On August 29, 2013, a Missouri medical malpractice jury awarded $10,831,155 to the family of a 34-year-old woman who died after a routine cardiac catheterization in February 2011. The woman left behind her husband and three children, ages 5, 9, and 11. The woman had gone to her doctor due to bronchitis but tests at that time indicated possible cardiac issues. She was scheduled to have a cardiac catheterization to investigate her possible heart problems.
During the routine cardiac catheterization that found the woman’s heart to be healthy, the doctor dissected one of her coronary arteries, which is a rare event. While dissection of a coronary artery is a known complication of cardiac catheterization, its frequency is reported to be between 0.008 and 0.20% of diagnostic catheterizations and percutaneous coronary interventions, although the true incidence is probably higher because cardiac catheterization complications tend to be unreported. Source
What Is Coronary Artery Dissection?
The coronary arteries are comprised of three layers called the intima, the media, and the adventitia. Dissection of the coronary artery results in separation of the layers of the arterial wall, creating what is called a false lumen. The separation may be between the intima and the media, or between the media and the adventitia. Bleeding into the false lumen can impinge upon the true lumen of the coronary artery, impairing blood flow and causing myocardial ischemia, infarction, or sudden death.
Coronary artery dissection can occur spontaneously or as a consequence of chest trauma, cardiac surgery, coronary angiography, coronary intervention, or as extension of aortic dissection.
According to the Missouri medical malpractice lawsuit, the woman’s coronary artery was disrupted during her cardiac catheterization that resulted in disruption of the blood supply to her heart, leading to her death. The woman was not taken to surgery for more than a half hour. The medical malpractice lawsuit alleged that the woman’s doctors committed medical negligence by failing to take timely and appropriate actions to treat the woman’s condition.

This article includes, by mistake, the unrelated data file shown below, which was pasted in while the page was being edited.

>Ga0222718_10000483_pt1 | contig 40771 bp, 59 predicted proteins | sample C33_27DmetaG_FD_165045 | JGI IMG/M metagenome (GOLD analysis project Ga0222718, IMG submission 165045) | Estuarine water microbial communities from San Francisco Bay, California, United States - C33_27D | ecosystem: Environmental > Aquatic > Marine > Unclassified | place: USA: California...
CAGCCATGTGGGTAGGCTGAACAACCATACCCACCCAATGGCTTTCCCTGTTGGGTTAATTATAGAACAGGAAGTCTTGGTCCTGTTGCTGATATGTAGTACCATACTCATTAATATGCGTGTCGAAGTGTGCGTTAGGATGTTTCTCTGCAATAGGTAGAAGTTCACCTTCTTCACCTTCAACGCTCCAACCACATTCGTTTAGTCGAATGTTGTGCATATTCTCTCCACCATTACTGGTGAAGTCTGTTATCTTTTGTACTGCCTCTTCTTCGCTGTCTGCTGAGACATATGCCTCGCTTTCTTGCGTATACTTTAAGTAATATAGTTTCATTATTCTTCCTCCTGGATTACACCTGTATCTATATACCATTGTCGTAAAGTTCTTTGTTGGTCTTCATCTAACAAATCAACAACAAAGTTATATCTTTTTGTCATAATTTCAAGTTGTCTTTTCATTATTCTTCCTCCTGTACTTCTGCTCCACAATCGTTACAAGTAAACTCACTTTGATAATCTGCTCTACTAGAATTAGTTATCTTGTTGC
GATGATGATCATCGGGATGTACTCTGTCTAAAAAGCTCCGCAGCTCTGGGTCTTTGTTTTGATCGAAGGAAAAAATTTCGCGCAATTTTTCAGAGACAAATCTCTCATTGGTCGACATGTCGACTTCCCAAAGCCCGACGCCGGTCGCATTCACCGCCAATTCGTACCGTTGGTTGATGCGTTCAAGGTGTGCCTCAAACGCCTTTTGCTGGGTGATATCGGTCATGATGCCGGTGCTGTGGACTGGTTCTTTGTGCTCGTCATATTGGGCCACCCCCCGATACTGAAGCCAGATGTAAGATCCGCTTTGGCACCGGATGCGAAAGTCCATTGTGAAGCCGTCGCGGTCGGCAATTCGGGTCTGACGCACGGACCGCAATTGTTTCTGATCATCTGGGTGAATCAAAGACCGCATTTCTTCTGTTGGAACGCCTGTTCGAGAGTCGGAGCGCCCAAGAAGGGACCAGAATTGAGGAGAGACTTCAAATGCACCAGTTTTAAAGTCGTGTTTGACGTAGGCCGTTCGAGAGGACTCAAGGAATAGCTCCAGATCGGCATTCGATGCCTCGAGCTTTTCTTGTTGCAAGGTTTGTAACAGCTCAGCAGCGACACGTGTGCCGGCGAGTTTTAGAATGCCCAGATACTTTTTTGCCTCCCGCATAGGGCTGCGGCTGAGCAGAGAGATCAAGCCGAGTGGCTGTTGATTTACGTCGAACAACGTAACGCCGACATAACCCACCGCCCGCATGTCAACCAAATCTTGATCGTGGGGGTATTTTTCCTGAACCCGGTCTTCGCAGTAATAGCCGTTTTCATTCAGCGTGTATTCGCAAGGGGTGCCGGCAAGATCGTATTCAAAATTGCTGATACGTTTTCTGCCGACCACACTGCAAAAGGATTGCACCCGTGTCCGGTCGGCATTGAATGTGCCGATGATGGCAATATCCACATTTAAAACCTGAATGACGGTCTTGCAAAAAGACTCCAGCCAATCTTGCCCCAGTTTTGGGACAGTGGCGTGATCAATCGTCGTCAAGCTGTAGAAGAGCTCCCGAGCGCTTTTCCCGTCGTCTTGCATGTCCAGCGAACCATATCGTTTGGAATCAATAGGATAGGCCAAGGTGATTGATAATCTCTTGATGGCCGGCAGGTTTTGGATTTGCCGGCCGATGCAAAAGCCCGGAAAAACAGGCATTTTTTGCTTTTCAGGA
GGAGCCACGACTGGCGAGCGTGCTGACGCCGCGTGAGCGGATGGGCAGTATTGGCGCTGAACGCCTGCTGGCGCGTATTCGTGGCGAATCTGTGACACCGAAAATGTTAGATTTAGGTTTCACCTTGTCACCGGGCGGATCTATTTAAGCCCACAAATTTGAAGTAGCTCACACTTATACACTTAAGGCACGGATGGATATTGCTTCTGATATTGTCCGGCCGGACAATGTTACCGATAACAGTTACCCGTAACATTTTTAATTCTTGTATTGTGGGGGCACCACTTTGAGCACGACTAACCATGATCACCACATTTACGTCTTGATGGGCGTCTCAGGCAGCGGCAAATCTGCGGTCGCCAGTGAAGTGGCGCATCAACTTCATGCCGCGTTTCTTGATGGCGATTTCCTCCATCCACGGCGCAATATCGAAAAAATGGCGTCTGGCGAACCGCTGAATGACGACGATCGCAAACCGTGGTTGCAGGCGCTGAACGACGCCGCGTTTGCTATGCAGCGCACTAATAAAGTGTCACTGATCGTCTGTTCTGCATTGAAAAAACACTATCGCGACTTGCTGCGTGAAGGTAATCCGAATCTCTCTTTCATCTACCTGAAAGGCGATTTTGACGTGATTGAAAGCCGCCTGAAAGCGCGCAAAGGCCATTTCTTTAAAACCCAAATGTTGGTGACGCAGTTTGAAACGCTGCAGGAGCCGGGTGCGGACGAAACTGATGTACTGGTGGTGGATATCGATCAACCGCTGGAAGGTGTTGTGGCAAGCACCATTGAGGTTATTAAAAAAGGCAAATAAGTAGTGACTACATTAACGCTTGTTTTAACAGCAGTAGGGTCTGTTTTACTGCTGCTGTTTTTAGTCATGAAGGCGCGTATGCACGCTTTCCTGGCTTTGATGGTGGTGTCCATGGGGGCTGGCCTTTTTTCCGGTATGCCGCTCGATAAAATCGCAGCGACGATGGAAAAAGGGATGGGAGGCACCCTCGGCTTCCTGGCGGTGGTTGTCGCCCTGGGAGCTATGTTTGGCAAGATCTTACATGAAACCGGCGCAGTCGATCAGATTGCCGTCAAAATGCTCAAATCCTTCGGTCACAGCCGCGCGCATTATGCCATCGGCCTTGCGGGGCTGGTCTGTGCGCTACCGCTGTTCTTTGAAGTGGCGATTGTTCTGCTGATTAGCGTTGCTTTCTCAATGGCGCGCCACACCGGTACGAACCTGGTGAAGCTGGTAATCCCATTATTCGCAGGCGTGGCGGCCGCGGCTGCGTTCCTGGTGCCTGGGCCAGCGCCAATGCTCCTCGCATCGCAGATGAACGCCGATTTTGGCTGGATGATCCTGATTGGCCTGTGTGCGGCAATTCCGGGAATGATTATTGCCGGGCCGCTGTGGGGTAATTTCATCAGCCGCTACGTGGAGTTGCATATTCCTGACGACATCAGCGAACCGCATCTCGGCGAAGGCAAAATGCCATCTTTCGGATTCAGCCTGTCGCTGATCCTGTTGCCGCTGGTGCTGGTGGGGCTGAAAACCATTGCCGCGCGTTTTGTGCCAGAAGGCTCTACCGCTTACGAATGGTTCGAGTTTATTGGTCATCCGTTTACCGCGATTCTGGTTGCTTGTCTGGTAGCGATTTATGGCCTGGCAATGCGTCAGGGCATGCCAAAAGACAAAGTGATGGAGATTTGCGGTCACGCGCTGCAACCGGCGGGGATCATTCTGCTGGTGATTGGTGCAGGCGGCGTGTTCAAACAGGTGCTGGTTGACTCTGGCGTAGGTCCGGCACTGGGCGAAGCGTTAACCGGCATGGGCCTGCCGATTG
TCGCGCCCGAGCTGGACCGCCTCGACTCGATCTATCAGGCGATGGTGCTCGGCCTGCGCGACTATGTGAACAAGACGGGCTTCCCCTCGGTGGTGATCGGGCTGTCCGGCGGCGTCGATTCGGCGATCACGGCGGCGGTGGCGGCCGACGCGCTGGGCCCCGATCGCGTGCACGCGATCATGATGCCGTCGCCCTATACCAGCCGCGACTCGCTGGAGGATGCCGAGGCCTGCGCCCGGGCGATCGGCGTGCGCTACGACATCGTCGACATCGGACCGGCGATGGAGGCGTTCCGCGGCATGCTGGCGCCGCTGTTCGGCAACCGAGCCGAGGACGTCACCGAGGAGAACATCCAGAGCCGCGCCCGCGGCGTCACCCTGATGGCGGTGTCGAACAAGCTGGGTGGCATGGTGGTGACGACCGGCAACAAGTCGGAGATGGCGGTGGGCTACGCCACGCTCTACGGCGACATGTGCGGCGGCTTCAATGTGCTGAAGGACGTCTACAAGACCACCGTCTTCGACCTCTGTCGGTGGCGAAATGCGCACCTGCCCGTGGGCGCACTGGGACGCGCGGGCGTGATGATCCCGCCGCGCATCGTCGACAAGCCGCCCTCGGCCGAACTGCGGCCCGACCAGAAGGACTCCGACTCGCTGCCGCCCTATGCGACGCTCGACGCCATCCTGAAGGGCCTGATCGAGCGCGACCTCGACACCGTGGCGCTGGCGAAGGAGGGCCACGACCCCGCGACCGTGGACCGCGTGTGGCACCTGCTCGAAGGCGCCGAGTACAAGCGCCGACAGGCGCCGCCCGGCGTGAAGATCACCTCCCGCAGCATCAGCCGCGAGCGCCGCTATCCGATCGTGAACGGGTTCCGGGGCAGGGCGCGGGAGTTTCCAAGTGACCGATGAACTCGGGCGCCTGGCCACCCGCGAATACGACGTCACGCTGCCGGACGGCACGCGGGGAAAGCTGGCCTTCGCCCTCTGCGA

The Missouri medical malpractice jury voted 11 to 1 to award the woman’s family compensatory damages that totaled $10,831,155, but did not award punitive damages. While the defendants stated after the verdict, “Our sympathy continues to go out to the Dodson family,” they further indicated that they would pursue “post-trial relief, including post-trial motions and appeal.” The plaintiff’s lawyer stated after the verdict was rendered, “We were pleased that this victory was rendered for the Dodson family, but there was no celebration.”
Cardiac catheterization procedures are live-saving diagnostic and treatment procedures for many thousands of people in the United States each year. When done by experienced cardiologists in proper medical facilities, they are relatively safe procedures the vast majority of the time but they do come with inherent risks. Most of the time, the risks of cardiac catheterization are far-outweighed by the benefits of the procedure. It is important to discuss your cardiologist’s training and experience in performing cardiac catheterization before agreeing to the procedure.
If you or a loved one were injured (or worse) as a result of cardiac catheterization, you should promptly consult with a local medical malpractice attorney in your U.S. state who may investigate your cardiac catheterization claim for you and represent you in a cardiac catheterization negligence claim, if appropriate.
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